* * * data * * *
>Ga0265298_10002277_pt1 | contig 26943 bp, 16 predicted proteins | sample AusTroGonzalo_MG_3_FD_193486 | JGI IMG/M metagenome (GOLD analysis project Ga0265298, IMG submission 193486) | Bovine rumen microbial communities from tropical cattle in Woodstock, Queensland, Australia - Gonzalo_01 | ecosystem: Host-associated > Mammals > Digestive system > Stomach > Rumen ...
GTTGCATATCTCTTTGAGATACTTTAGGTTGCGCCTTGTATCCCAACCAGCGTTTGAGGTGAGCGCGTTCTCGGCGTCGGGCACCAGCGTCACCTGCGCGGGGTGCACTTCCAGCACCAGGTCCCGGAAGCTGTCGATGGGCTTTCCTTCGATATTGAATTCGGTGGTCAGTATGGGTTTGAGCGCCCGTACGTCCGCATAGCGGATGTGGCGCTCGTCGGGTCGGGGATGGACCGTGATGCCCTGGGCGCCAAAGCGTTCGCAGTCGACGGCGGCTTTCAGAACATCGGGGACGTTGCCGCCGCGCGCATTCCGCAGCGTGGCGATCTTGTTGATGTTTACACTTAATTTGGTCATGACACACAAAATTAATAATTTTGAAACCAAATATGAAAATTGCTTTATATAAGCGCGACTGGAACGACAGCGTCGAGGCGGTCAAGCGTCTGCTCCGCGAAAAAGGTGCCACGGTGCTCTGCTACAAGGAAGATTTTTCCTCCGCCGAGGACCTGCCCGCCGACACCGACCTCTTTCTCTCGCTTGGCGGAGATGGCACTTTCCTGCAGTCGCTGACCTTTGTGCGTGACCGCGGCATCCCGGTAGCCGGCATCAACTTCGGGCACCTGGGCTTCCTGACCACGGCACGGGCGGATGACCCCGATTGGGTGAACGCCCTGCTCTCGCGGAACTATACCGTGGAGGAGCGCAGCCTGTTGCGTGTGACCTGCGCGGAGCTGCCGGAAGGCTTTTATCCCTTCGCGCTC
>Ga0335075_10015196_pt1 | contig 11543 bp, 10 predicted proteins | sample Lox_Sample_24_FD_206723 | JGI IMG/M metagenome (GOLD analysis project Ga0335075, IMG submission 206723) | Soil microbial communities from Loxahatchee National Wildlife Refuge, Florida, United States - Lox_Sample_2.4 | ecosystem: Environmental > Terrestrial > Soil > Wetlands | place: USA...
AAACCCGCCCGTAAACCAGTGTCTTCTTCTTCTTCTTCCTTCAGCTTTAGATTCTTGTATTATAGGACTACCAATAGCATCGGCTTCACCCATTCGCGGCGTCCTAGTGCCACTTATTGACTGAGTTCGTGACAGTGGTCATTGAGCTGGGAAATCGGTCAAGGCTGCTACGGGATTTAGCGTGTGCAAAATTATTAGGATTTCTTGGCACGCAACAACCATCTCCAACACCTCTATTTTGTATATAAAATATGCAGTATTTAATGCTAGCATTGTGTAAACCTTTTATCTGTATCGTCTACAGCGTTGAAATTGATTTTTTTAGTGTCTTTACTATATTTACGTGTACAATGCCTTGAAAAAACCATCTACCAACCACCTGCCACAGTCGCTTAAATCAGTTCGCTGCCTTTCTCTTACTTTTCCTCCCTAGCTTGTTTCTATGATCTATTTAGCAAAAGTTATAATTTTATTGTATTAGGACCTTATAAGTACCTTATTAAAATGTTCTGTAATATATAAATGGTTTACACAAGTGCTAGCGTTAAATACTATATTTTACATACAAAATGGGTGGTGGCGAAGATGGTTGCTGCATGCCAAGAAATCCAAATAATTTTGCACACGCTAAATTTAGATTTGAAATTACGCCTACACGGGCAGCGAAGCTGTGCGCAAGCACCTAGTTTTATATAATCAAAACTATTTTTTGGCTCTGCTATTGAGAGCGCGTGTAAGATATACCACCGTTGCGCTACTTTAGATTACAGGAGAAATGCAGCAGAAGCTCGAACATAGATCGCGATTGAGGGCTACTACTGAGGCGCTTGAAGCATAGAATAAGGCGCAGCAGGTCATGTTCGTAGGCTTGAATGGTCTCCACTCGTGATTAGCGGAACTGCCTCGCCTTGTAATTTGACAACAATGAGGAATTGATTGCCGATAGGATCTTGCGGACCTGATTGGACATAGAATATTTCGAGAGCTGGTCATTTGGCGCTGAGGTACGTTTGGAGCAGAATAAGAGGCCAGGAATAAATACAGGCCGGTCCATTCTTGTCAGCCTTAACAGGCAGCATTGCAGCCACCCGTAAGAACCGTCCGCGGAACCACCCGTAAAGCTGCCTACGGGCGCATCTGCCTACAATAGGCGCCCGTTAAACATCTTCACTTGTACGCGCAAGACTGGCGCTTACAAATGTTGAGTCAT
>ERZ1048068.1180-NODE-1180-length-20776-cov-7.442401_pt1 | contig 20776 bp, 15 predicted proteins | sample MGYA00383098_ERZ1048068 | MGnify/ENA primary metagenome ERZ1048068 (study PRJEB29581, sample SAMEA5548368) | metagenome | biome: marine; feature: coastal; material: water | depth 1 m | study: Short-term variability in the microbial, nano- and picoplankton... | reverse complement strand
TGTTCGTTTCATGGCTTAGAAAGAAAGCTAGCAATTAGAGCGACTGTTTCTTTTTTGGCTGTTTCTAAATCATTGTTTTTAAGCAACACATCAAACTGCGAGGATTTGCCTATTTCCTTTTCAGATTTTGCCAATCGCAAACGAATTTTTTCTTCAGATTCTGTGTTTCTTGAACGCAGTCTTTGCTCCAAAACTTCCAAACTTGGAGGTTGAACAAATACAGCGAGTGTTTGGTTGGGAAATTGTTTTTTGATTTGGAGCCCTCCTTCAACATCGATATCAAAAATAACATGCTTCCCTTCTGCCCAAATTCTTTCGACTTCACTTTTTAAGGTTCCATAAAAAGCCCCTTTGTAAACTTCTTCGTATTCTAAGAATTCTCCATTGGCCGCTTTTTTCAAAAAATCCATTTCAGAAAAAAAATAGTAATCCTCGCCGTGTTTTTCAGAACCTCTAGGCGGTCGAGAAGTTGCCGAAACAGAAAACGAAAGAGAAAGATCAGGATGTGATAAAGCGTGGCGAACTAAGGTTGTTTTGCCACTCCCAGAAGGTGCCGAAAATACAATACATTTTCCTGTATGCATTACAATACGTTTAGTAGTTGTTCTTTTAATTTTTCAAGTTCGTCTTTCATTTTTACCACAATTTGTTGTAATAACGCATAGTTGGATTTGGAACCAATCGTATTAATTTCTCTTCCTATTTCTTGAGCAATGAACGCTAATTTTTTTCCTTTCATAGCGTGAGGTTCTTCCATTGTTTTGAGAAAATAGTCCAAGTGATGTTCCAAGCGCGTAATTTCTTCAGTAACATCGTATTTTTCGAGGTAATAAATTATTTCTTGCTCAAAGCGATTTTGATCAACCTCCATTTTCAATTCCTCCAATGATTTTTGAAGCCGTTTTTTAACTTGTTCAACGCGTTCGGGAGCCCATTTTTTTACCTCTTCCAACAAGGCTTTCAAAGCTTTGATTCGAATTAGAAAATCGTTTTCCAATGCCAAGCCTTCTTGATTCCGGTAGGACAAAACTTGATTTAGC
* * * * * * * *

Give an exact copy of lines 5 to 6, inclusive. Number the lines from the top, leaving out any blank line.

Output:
>ERZ1048068.1180-NODE-1180-length-20776-cov-7.442401_pt1 | contig 20776 bp, 15 predicted proteins | sample MGYA00383098_ERZ1048068 | MGnify/ENA primary metagenome ERZ1048068 (study PRJEB29581, sample SAMEA5548368) | metagenome | biome: marine; feature: coastal; material: water | depth 1 m | study: Short-term variability in the microbial, nano- and picoplankton... | reverse complement strand
TGTTCGTTTCATGGCTTAGAAAGAAAGCTAGCAATTAGAGCGACTGTTTCTTTTTTGGCTGTTTCTAAATCATTGTTTTTAAGCAACACATCAAACTGCGAGGATTTGCCTATTTCCTTTTCAGATTTTGCCAATCGCAAACGAATTTTTTCTTCAGATTCTGTGTTTCTTGAACGCAGTCTTTGCTCCAAAACTTCCAAACTTGGAGGTTGAACAAATACAGCGAGTGTTTGGTTGGGAAATTGTTTTTTGATTTGGAGCCCTCCTTCAACATCGATATCAAAAATAACATGCTTCCCTTCTGCCCAAATTCTTTCGACTTCACTTTTTAAGGTTCCATAAAAAGCCCCTTTGTAAACTTCTTCGTATTCTAAGAATTCTCCATTGGCCGCTTTTTTCAAAAAATCCATTTCAGAAAAAAAATAGTAATCCTCGCCGTGTTTTTCAGAACCTCTAGGCGGTCGAGAAGTTGCCGAAACAGAAAACGAAAGAGAAAGATCAGGATGTGATAAAGCGTGGCGAACTAAGGTTGTTTTGCCACTCCCAGAAGGTGCCGAAAATACAATACATTTTCCTGTATGCATTACAATACGTTTAGTAGTTGTTCTTTTAATTTTTCAAGTTCGTCTTTCATTTTTACCACAATTTGTTGTAATAACGCATAGTTGGATTTGGAACCAATCGTATTAATTTCTCTTCCTATTTCTTGAGCAATGAACGCTAATTTTTTTCCTTTCATAGCGTGAGGTTCTTCCATTGTTTTGAGAAAATAGTCCAAGTGATGTTCCAAGCGCGTAATTTCTTCAGTAACATCGTATTTTTCGAGGTAATAAATTATTTCTTGCTCAAAGCGATTTTGATCAACCTCCATTTTCAATTCCTCCAATGATTTTTGAAGCCGTTTTTTAACTTGTTCAACGCGTTCGGGAGCCCATTTTTTTACCTCTTCCAACAAGGCTTTCAAAGCTTTGATTCGAATTAGAAAATCGTTTTCCAATGCCAAGCCTTCTTGATTCCGGTAGGACAAAACTTGATTTAGC